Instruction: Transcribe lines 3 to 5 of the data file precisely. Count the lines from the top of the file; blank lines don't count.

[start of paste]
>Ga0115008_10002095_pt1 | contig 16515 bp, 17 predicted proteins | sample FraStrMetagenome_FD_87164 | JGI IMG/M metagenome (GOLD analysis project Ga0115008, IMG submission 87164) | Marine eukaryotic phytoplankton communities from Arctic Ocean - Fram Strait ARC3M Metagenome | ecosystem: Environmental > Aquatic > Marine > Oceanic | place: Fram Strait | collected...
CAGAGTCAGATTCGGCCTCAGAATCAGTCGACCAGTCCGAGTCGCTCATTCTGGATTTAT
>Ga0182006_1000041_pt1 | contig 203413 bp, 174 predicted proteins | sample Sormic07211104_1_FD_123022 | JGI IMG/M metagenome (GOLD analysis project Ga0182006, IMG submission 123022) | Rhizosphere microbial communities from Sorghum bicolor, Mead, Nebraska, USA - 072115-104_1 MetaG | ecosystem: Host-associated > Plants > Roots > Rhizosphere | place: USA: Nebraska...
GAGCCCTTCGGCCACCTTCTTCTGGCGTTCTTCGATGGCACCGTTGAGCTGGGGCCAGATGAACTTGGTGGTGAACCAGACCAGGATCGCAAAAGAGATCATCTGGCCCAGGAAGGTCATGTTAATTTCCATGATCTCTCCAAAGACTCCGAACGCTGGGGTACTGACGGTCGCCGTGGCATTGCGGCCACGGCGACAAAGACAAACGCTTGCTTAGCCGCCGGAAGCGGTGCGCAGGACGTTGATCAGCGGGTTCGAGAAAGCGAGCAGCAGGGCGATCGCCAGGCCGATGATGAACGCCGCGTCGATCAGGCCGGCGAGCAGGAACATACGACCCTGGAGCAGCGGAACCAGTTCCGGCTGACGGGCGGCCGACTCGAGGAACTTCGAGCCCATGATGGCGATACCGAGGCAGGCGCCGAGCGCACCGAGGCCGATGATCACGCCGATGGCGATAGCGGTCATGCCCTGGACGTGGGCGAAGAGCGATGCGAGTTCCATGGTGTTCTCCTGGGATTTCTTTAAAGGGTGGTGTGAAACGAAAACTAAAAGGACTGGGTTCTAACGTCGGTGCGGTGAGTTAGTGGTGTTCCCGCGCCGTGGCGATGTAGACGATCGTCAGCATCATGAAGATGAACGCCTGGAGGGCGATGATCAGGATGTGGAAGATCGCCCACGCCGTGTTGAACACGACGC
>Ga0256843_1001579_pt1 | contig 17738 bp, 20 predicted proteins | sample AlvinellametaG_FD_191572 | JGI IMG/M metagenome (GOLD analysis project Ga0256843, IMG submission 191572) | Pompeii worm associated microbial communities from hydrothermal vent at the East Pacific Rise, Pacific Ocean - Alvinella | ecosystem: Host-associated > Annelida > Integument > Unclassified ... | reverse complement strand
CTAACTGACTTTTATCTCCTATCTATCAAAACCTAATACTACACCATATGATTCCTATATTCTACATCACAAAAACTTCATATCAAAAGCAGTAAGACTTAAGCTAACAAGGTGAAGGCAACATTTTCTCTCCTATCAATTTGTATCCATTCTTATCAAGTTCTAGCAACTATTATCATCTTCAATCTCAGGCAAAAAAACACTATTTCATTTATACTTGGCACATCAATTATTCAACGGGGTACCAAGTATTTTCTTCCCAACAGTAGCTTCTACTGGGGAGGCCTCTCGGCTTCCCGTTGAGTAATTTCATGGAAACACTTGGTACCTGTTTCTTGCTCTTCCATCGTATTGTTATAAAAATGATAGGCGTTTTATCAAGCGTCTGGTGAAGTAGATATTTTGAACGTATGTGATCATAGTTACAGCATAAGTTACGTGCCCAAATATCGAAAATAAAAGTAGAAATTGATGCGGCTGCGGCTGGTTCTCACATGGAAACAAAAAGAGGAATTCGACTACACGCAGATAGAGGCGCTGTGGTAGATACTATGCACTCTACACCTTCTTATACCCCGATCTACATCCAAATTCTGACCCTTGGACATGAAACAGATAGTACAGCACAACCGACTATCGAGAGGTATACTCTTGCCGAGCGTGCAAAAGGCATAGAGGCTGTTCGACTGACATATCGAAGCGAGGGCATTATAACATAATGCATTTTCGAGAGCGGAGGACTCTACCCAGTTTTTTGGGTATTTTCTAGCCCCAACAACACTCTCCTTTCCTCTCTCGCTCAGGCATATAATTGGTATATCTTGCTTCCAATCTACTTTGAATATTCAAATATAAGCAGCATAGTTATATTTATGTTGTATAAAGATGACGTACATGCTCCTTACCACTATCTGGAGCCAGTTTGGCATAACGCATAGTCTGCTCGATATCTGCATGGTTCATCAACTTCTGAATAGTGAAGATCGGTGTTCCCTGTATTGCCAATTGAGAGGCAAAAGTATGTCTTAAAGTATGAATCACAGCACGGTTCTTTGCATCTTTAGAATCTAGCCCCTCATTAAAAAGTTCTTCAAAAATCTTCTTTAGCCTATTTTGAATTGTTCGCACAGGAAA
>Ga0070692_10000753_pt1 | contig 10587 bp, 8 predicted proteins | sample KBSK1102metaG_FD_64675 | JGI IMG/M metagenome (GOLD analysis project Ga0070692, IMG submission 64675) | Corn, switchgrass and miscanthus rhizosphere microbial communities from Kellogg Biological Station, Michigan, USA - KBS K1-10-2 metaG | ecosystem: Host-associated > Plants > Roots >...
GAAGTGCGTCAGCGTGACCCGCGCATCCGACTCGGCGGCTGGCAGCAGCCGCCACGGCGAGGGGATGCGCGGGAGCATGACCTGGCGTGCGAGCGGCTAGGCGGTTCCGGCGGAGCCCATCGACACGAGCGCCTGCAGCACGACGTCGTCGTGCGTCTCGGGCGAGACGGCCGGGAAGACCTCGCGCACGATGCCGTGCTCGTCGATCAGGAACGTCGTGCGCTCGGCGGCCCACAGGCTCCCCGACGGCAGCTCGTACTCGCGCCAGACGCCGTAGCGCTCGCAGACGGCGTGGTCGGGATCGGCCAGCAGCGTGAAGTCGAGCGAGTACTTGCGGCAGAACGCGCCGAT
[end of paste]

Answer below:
>Ga0182006_1000041_pt1 | contig 203413 bp, 174 predicted proteins | sample Sormic07211104_1_FD_123022 | JGI IMG/M metagenome (GOLD analysis project Ga0182006, IMG submission 123022) | Rhizosphere microbial communities from Sorghum bicolor, Mead, Nebraska, USA - 072115-104_1 MetaG | ecosystem: Host-associated > Plants > Roots > Rhizosphere | place: USA: Nebraska...
GAGCCCTTCGGCCACCTTCTTCTGGCGTTCTTCGATGGCACCGTTGAGCTGGGGCCAGATGAACTTGGTGGTGAACCAGACCAGGATCGCAAAAGAGATCATCTGGCCCAGGAAGGTCATGTTAATTTCCATGATCTCTCCAAAGACTCCGAACGCTGGGGTACTGACGGTCGCCGTGGCATTGCGGCCACGGCGACAAAGACAAACGCTTGCTTAGCCGCCGGAAGCGGTGCGCAGGACGTTGATCAGCGGGTTCGAGAAAGCGAGCAGCAGGGCGATCGCCAGGCCGATGATGAACGCCGCGTCGATCAGGCCGGCGAGCAGGAACATACGACCCTGGAGCAGCGGAACCAGTTCCGGCTGACGGGCGGCCGACTCGAGGAACTTCGAGCCCATGATGGCGATACCGAGGCAGGCGCCGAGCGCACCGAGGCCGATGATCACGCCGATGGCGATAGCGGTCATGCCCTGGACGTGGGCGAAGAGCGATGCGAGTTCCATGGTGTTCTCCTGGGATTTCTTTAAAGGGTGGTGTGAAACGAAAACTAAAAGGACTGGGTTCTAACGTCGGTGCGGTGAGTTAGTGGTGTTCCCGCGCCGTGGCGATGTAGACGATCGTCAGCATCATGAAGATGAACGCCTGGAGGGCGATGATCAGGATGTGGAAGATCGCCCACGCCGTGTTGAACACGACGC
>Ga0256843_1001579_pt1 | contig 17738 bp, 20 predicted proteins | sample AlvinellametaG_FD_191572 | JGI IMG/M metagenome (GOLD analysis project Ga0256843, IMG submission 191572) | Pompeii worm associated microbial communities from hydrothermal vent at the East Pacific Rise, Pacific Ocean - Alvinella | ecosystem: Host-associated > Annelida > Integument > Unclassified ... | reverse complement strand